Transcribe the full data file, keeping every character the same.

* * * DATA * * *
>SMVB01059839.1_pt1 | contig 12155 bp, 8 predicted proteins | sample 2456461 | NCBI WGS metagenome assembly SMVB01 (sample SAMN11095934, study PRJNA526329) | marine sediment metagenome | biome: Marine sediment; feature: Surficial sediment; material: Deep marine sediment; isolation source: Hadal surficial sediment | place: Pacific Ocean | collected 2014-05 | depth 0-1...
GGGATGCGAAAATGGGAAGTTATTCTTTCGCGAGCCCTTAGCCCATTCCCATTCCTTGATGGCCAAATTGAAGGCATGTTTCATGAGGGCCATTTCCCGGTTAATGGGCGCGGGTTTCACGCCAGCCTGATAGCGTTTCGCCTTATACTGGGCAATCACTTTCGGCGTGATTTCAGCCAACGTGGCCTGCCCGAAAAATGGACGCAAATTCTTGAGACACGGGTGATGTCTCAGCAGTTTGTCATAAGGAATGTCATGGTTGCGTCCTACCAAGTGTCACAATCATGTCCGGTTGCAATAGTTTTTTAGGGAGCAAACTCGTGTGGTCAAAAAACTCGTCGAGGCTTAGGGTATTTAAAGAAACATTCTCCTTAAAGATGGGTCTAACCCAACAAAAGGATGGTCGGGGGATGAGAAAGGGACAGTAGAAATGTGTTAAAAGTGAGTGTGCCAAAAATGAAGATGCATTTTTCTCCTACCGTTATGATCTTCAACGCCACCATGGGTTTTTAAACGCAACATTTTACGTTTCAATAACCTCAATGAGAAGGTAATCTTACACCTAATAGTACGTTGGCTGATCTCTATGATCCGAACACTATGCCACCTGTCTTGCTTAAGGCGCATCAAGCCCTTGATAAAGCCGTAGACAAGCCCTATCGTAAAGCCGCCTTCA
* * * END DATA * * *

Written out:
>SMVB01059839.1_pt1 | contig 12155 bp, 8 predicted proteins | sample 2456461 | NCBI WGS metagenome assembly SMVB01 (sample SAMN11095934, study PRJNA526329) | marine sediment metagenome | biome: Marine sediment; feature: Surficial sediment; material: Deep marine sediment; isolation source: Hadal surficial sediment | place: Pacific Ocean | collected 2014-05 | depth 0-1...
GGGATGCGAAAATGGGAAGTTATTCTTTCGCGAGCCCTTAGCCCATTCCCATTCCTTGATGGCCAAATTGAAGGCATGTTTCATGAGGGCCATTTCCCGGTTAATGGGCGCGGGTTTCACGCCAGCCTGATAGCGTTTCGCCTTATACTGGGCAATCACTTTCGGCGTGATTTCAGCCAACGTGGCCTGCCCGAAAAATGGACGCAAATTCTTGAGACACGGGTGATGTCTCAGCAGTTTGTCATAAGGAATGTCATGGTTGCGTCCTACCAAGTGTCACAATCATGTCCGGTTGCAATAGTTTTTTAGGGAGCAAACTCGTGTGGTCAAAAAACTCGTCGAGGCTTAGGGTATTTAAAGAAACATTCTCCTTAAAGATGGGTCTAACCCAACAAAAGGATGGTCGGGGGATGAGAAAGGGACAGTAGAAATGTGTTAAAAGTGAGTGTGCCAAAAATGAAGATGCATTTTTCTCCTACCGTTATGATCTTCAACGCCACCATGGGTTTTTAAACGCAACATTTTACGTTTCAATAACCTCAATGAGAAGGTAATCTTACACCTAATAGTACGTTGGCTGATCTCTATGATCCGAACACTATGCCACCTGTCTTGCTTAAGGCGCATCAAGCCCTTGATAAAGCCGTAGACAAGCCCTATCGTAAAGCCGCCTTCA